Hundreds of farmers claim Benlate 50 DF killed their crops and file suits against DuPont. DuPont pays many claims but later defends itself, saying the product was not to blame.
The company becomes a NASCAR sponsor of Jeff Gordon.
The company buys 20 percent interest in Pioneer Hi-Bred International Inc. of Des Moines, Iowa, a corn and soybean seeds producer. DuPont buys Protein Technologies International Inc., a soy protein producer.
Conoco is sold to shareholders through a two-part split. Executives describe it as part of a long-range plan to expand from chemicals into life sciences.
"Miracles of Science" becomes new motto. DuPont acquires the remaining 80 percent of Pioneer for $7.7 billion. DuPont divests most of its real estate holding in downtown Wilmington, selling the high-rise Nemours and Brandywine buildings. The company still owns The DuPont Building, which houses The Hotel Du Pont, The Playhouse and the corporate offices.
Haskell Laboratory begins doing studies for other companies. Sells DuPont Pharmaceuticals for $7.8 billion. Benlate production ends.
DuPont announces it will sell or spin off its nylon, polyester and Lycra businesses by the end of 2003. DuPont celebrates its 200th anniversary on July 19th.
DuPont reveals a five-year real estate plan that would make Chestnut Run Plaza its largest Delaware employment center. The plan involves the sale of the 100-acre Barley Mill Plaza campus at Del. 141 and Lancaster Pike in Greenville. The 24-building Barley Mill campus, totaling about 1 million square feet, is sold to a Stoltz Real Estate entity.
Ellen J. Kullman becomes the 19th person to head DuPont. She is the first female chief executive officer.
DuPont expands its existing food business with the $5.8 billion acquisition of Denmark-based Danisco, a food ingredients and enzymes company.
DuPont announces the $4.9 billion sale of its performance coatings business to The Carlyle Group, a global asset management firm, as part of its strategy move into agriculture, nutrition and renewable fuels.
Nelson Peltz and his Trian Fund Management purchase a 2.7 percent stake in DuPont, estimated to be worth $1.8 billion.
Trian pressures DuPont to improve the company's financial performance. They single out, among other things, DuPont's hospitality unit, which includes the Hotel du Pont and the DuPont Theatre in the DuPont Building, as a drain on the company's financial performance.
Dec. 22, 2014
DuPont announces it will move its corporate offices to suburban Chestnut Run Plaza in 2015, marking the end of an era in downtown Wilmington. The company will continue to operate the hotel and theater businesses. After DuPont spins off its performance chemicals business as the Chemours Co. in mid-2015, that new publicly traded company will move into the DuPont Building.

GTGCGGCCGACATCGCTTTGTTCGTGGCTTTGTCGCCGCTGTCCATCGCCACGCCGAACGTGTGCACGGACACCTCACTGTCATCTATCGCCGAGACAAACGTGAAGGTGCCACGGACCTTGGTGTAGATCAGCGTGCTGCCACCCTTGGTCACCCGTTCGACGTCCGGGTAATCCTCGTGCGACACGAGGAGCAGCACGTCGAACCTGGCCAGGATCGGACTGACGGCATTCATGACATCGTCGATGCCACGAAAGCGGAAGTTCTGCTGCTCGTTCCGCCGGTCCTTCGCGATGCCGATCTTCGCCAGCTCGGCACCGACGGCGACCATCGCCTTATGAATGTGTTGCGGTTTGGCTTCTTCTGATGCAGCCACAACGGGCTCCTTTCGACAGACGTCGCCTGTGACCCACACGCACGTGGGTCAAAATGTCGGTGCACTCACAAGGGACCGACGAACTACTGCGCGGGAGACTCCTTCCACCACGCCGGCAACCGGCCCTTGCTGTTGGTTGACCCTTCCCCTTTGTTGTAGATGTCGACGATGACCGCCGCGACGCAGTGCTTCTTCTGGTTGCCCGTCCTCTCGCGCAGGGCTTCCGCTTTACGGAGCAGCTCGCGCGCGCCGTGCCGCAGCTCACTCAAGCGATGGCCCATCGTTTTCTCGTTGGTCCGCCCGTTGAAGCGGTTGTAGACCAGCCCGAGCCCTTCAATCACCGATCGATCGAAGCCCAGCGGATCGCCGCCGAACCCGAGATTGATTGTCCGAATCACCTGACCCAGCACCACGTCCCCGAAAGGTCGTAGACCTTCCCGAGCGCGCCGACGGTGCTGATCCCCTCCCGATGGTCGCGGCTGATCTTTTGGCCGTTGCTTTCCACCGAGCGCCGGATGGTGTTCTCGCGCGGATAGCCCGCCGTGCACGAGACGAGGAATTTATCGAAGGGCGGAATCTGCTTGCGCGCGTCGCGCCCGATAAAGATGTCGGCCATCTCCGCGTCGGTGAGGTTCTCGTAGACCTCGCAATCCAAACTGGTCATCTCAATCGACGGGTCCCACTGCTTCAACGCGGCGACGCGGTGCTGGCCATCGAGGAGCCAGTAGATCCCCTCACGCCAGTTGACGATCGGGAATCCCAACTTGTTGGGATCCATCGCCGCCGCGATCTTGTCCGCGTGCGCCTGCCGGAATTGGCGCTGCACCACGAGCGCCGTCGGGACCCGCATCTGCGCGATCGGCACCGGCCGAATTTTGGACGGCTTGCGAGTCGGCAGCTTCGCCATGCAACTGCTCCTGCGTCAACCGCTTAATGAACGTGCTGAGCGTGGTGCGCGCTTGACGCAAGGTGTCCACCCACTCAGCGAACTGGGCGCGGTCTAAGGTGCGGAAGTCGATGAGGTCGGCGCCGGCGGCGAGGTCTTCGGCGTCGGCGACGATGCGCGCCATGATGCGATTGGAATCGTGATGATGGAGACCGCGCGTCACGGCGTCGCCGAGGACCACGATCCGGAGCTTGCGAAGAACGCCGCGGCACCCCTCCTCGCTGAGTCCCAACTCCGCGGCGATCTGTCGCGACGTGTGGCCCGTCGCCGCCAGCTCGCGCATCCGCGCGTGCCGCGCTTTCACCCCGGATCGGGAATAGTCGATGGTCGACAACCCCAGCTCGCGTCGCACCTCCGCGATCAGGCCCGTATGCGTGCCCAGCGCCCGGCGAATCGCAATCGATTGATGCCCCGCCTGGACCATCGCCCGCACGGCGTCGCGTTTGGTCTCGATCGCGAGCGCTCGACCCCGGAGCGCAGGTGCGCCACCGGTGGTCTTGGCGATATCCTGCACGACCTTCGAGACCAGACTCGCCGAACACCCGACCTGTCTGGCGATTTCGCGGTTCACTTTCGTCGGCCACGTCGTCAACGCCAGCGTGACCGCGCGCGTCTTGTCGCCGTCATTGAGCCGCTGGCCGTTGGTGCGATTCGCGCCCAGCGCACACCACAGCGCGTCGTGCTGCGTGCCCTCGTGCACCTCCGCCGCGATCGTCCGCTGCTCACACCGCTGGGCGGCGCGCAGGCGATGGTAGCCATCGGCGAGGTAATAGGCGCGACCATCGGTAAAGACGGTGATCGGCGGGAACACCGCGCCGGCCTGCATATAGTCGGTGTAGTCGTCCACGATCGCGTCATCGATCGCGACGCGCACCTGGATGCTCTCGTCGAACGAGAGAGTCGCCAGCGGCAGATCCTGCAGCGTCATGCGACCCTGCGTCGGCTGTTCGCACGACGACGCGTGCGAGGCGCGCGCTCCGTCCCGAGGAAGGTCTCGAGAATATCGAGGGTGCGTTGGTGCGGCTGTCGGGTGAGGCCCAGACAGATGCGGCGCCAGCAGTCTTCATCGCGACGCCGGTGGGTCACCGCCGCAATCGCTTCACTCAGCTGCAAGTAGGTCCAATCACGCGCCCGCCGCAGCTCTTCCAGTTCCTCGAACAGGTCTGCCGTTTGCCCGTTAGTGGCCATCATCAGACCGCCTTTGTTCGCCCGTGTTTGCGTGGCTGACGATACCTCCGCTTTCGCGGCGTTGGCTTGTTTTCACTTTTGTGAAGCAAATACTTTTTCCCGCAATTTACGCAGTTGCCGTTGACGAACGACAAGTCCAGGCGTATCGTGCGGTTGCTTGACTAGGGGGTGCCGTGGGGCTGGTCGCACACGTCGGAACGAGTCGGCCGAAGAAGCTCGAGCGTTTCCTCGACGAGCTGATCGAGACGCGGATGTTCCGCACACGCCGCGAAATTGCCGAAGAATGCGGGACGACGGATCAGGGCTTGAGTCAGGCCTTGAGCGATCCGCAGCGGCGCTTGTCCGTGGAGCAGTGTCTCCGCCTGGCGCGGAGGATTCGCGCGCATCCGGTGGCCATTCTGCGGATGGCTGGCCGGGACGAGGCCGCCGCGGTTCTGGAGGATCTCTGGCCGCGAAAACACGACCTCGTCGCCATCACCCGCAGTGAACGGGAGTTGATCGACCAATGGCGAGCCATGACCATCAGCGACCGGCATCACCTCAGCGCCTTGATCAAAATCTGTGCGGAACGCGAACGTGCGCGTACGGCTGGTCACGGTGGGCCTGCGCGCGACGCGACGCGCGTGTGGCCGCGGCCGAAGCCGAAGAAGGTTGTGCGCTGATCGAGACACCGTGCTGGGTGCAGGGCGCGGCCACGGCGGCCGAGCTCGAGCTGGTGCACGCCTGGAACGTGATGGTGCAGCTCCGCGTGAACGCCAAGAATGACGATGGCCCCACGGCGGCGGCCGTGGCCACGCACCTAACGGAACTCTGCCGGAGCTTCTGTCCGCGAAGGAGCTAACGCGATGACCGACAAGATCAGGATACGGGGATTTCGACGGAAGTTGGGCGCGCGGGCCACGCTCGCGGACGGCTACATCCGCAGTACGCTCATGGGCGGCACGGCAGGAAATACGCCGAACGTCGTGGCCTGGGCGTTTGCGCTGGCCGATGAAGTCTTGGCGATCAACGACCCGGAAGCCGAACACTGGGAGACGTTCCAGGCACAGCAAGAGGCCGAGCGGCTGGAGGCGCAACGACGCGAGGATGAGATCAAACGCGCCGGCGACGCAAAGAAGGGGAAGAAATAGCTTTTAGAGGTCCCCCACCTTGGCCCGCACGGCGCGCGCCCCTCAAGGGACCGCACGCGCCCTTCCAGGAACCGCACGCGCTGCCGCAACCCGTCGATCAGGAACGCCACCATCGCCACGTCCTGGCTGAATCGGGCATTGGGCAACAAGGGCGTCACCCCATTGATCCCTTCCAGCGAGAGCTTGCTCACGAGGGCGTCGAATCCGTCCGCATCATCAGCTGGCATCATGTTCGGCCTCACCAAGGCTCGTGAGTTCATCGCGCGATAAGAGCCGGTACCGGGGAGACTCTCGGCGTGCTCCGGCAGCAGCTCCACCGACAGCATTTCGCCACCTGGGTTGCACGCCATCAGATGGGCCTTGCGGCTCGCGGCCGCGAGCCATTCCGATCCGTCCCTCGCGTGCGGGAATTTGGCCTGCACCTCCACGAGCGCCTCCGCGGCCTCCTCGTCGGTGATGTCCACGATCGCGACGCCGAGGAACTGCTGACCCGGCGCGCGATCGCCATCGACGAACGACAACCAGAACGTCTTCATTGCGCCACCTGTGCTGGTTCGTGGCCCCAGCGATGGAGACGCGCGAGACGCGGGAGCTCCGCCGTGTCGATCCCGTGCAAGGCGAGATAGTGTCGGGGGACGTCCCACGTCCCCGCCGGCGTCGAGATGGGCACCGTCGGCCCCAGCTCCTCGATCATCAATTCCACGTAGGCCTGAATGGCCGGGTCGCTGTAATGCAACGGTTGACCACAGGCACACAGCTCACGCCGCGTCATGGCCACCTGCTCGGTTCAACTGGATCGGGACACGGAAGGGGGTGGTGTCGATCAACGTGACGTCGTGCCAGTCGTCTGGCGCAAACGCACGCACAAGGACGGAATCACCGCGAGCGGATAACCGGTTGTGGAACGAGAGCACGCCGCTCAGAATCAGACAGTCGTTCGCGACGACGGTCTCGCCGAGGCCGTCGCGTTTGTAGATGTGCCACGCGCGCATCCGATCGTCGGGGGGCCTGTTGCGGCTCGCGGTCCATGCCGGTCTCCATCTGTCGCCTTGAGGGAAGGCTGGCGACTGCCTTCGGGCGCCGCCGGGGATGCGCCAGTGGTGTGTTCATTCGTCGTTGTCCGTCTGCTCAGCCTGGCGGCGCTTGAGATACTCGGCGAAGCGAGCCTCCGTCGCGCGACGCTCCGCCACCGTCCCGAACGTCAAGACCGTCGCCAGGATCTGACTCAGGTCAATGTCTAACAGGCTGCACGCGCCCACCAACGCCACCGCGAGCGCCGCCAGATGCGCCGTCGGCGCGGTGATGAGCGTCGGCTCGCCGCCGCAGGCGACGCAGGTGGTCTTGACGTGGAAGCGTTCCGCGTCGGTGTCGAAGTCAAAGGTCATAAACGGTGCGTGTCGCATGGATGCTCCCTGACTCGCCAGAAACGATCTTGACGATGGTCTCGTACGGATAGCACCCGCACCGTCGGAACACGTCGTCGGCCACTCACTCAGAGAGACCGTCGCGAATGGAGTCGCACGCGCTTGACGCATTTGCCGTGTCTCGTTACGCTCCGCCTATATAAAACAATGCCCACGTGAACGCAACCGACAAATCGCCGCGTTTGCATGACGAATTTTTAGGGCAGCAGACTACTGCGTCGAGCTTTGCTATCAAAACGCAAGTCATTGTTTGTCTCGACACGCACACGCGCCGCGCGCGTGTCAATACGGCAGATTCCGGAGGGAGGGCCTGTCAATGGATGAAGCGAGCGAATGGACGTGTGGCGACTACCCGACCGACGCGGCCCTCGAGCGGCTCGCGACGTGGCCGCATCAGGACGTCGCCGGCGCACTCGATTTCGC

Jan. 8, 2015
Trian launches a proxy war to gain four seats on DuPont's board of directors. It is the largest company ever targeted by an activist investor and the first proxy war in DuPont's 213-year history.
Jan. 12, 2015
DuPont announces it will sell its 102-year-old theater business to The Grand Opera House. The DuPont Theatre in the DuPont Building, for decades called The Playhouse, is renamed The Playhouse on Rodney Square.
Trian Group files its preliminary proxy statement and launches a website for stockholders to get information about Trian's plan for improving DuPont's financial performance. Trian is seeking seats on the board.
Kullman and DuPont lead director Alexander Cutler tell Peltz the board unanimously rejected Trian's proposal to settle the proxy fight.
May 13, 2015
CEO Kullman fends off Trian's board candidates in shareholder vote.
June 2, 2015
DuPont slashes between 5 and 7 percent of its performance chemicals unit's work force ahead of it spinning of into a separate entity.
July 1, 2015
DuPont spins off its performance chemicals division into a separate company, called Chemours.
July 13, 2015
DuPont is labeled a "severe" violator of federal workplace safety standards following a second inspection of the La Porte, Texas, plant where four employees were killed in a massive gas leak in 2014.
Oct. 5, 2015
Ellen Kullman suddenly retires from the company, effective Oct. 16. Ed Breen, former head of Tyco, takes over as interim CEO.
Nov. 9, 2015
Breen named permanent CEO.
Dec. 11, 2015
DuPont and Dow Chemical announce they will merge into a new company, called DowDuPont, in what officials for both companies called an “all-stock merger of equals.” The pan is to then divide into three separate, independent publicly traded companies within 24 months.
July 20, 2016
DuPont shareholders approve a merger with former rival The Dow Chemical Company.
January 31, 2017
DuPont sells its hotel business to Buccini/Pollin, ending its 104-year-old operation of the hotel. The company also puts the DuPont Country Club on the sales block.